[Photo: poshmark.com]

A little over five years ago I dedicated myself to a plant-based lifestyle. My Instagram shows photos of delicious vegan meals; I am one of those people who talks about being vegan all the time. Leather shoes and handbags are a thing of the past; I even stopped wearing my Uggs. Mayim Bialik, Isa Chandra Moskowitz and Nava Atlas are my current cookbook gurus. But I’ve also been harboring a secret that might damage my vegan reputation: There is a fur coat, with my name in it,  hanging in my front closet.

But before you start calling me a fake and a phoney,  or a “lettuce and Oreo” vegan, I’d like to explain:

My Zayda Max (grandfather in Yiddish) made that coat. He was a furrier, and some of my clearest childhood memories include going to my grandfather’s downtown Toronto shop, to sort buttons that he would use on coats, and to play with soft fur pellets. He gave me some small pieces of fur that he couldn’t use, so there were small pieces of mink, sable, fox and rabbit fur in my toy collection that my dolls would use as beds.

Born in Poland, Zayda Max made his way to Toronto, thankfully before the Holocaust. Zayda Max was the biggest hero in my life. He led Passover Seders and Rosh Hashanah meals and made certain that every member of his family felt loved and cherished. Even though this man has been gone for more than twenty years, I can’t get rid of the coat. In the last ten years I have worn it once, when I was 41 weeks pregnant and it was 3 degrees outside in February.

There are a few rationales I tell myself that keep me from tossing or donating the coat. The biggest reason is that it is MY coat; my name, Robyn Shira, is embroidered in gold with a beautiful script on the left side of the lining. I keep this coat because my grandfather of blessed memory made it for me – to keep me warm and protected from the elements, to help me feel loved. Some days I try to convince myself that, since neither my Zayda nor I even knew what veganism was when he was alive, this is a good enough reason to keep the coat, and let it take up precious space in my New York City front closet. Other days when I look at the coat while taking something out , I remind myself that the pelts of the animals used to make the coat only died once:  I do not keep trapping and killing them every time I look at the coat.

But I am a committed vegan. Even around carnivores, I easily stick to my vegan principles. Although people do comment, asking  “where is your protein?” and “what do you eat all day?” I have learned to make it work. I eat side dishes at Thanksgiving and traditional Shabbat dinners.  If necessary, I pre-eat and prepare. So why can’t I get rid of this coat?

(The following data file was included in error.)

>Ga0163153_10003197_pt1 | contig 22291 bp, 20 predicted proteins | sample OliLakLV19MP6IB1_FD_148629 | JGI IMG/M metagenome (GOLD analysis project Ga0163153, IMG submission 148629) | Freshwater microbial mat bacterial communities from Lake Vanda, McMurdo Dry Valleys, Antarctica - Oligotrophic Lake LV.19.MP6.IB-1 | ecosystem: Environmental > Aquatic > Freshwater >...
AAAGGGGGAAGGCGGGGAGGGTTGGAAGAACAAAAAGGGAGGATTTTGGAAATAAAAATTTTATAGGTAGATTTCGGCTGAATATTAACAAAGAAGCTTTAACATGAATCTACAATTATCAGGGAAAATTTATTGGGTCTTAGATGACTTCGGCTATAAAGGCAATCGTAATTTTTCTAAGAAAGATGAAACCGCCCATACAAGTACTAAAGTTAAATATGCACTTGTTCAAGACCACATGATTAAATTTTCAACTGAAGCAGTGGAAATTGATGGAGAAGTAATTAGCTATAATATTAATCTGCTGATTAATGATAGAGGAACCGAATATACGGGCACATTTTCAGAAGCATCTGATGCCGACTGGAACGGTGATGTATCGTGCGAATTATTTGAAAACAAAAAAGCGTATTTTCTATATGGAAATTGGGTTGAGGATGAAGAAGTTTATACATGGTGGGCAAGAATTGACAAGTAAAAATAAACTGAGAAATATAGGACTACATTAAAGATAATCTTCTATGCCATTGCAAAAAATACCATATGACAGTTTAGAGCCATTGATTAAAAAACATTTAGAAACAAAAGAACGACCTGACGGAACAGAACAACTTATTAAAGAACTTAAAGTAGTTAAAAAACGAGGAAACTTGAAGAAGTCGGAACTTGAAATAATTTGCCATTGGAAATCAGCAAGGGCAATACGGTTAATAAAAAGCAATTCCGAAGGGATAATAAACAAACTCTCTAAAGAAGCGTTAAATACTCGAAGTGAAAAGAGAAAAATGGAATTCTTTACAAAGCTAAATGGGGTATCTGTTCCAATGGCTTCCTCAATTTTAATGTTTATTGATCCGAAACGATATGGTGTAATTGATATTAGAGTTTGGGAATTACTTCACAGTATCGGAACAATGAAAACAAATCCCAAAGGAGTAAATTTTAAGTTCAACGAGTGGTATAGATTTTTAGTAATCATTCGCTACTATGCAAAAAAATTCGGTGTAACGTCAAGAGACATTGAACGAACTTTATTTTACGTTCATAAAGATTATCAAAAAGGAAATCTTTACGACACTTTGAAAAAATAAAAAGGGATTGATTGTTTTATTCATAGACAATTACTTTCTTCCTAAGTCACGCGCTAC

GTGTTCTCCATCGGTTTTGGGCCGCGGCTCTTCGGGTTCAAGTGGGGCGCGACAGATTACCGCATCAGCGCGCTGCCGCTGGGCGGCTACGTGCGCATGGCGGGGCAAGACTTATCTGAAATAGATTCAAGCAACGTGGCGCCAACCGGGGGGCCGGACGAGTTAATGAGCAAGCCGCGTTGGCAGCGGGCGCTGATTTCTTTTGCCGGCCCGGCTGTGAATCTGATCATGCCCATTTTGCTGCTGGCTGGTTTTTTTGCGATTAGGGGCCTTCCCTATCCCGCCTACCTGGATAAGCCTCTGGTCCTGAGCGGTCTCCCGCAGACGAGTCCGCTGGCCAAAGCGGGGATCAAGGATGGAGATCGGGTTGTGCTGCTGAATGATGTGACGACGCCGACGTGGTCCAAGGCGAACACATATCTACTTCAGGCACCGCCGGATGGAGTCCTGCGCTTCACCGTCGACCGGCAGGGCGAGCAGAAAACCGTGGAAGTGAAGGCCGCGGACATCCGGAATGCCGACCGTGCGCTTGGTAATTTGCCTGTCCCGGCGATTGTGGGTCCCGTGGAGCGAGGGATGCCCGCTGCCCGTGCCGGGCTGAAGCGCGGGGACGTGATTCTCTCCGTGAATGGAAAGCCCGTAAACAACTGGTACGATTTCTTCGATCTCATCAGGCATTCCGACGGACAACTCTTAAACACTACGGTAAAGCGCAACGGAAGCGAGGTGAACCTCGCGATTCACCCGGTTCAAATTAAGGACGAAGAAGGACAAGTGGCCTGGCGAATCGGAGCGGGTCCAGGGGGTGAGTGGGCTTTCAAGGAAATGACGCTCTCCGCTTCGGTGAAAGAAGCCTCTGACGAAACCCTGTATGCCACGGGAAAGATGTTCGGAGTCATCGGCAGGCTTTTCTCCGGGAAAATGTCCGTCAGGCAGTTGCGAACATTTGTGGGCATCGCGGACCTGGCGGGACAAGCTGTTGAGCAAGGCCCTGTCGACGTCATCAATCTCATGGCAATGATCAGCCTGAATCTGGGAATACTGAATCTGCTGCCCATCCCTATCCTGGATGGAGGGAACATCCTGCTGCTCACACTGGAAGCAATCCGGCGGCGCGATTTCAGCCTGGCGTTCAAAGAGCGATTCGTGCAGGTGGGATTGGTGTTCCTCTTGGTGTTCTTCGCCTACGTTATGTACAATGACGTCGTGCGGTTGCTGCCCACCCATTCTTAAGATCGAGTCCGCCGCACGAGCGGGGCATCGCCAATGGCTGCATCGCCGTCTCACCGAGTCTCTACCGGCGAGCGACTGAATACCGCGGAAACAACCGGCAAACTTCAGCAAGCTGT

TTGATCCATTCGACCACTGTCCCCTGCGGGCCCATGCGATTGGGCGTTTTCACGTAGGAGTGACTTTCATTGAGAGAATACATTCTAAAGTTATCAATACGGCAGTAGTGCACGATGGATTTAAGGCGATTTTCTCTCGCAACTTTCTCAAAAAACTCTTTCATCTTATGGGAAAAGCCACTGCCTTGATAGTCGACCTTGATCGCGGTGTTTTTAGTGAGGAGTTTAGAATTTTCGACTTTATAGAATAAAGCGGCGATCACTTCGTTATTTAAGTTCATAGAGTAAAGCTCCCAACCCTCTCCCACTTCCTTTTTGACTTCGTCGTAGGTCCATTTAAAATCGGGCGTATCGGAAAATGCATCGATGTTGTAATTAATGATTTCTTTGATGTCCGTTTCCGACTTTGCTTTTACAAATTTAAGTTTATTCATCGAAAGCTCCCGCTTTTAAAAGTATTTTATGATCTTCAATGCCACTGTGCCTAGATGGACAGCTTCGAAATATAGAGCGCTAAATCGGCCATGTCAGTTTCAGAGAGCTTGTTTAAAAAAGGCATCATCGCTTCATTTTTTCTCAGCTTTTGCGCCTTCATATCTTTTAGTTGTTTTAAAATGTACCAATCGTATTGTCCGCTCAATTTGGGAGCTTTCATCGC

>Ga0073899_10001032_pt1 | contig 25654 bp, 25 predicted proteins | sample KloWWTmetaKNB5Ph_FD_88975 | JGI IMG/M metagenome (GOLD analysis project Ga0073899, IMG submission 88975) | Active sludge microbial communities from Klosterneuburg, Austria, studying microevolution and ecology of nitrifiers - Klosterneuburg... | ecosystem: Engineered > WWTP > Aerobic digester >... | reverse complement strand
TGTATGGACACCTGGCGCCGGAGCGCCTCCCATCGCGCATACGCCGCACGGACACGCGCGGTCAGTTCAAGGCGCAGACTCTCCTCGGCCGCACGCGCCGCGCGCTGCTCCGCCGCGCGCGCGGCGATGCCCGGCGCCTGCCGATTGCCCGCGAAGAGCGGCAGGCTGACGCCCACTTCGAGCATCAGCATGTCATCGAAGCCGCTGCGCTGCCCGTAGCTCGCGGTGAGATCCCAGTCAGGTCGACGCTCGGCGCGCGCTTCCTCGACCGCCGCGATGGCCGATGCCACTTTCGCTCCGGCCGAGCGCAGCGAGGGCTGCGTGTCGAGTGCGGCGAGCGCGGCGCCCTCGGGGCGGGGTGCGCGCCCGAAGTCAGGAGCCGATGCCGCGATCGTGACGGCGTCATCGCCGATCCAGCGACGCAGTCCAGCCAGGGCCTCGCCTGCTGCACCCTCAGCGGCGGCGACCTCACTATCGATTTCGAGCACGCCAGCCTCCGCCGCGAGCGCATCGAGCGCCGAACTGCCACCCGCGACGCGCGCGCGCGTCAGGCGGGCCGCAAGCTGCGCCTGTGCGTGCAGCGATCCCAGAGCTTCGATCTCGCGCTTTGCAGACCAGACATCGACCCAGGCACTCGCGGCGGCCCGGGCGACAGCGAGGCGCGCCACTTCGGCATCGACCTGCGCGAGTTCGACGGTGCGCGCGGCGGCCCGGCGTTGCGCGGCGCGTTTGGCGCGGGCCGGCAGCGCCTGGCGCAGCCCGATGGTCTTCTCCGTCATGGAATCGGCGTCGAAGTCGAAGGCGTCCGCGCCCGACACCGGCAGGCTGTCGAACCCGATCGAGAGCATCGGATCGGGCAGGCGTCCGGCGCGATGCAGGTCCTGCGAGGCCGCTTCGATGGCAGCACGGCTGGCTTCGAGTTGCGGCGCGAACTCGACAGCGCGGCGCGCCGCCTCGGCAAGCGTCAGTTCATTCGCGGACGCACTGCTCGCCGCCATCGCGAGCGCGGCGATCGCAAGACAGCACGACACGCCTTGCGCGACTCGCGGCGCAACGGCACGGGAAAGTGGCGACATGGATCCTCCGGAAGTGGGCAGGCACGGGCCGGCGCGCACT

Being vegan is part of my identity. I wear it on my sleeve just like I do my devotion and connection to Judaism and being a rabbi. My loyalty to veganism and Judaism led me to The Shamayim V’Aretz Institute, a Jewish animal welfare organization that advocates for a kosher, plant-based lifestyle as a more ethical, spiritual, and healthy way of living. It is the perfect intersection of two meaningful parts of my life.

A few months ago, an email from the Shamayim V’Aretz listserve was shared, asking to sign a petition calling on Israel to ban the sale of animal fur in the country.  And I could not bring myself to sign it.

Will I ever buy a fur coat in Israel? No. Do I believe that there is an enormous amount of animal cruelty in the production of fur which can be seen as a violation of the biblical principle of tza’ar baalei chaim which forbids causing unnecessary pain to animals? Absolutely. But, at the same time, I am the granddaughter of a furrier, and a fur coat that I don’t wear takes up space in my front closet.

Never will I admit that my grandfather was flawed and I don’t think he did anything wrong by being a furrier. During his career, which ended in the late 1980s, most people did not think twice about donning a fur coat on a cold snowy day. In the same vein, most of us who now eat plant-based diets were not raised that way. Thankfully, people evolve and perspectives can be altered.

Changing my perspective about my relationship with animals and food was transformative. But, I did not have a legacy of butchers and milkmen to respect and love in my family history. I just had my Zayda who made fur coats for a living, and who I remember whenever I look at the anomaly of a fur coat in my vegan closet.

Rabbi Robyn Fryer Bodzin is the spiritual leader of Israel Center of Conservative Judaism in Queens, NY and a member of the Rabbis Without Borders network.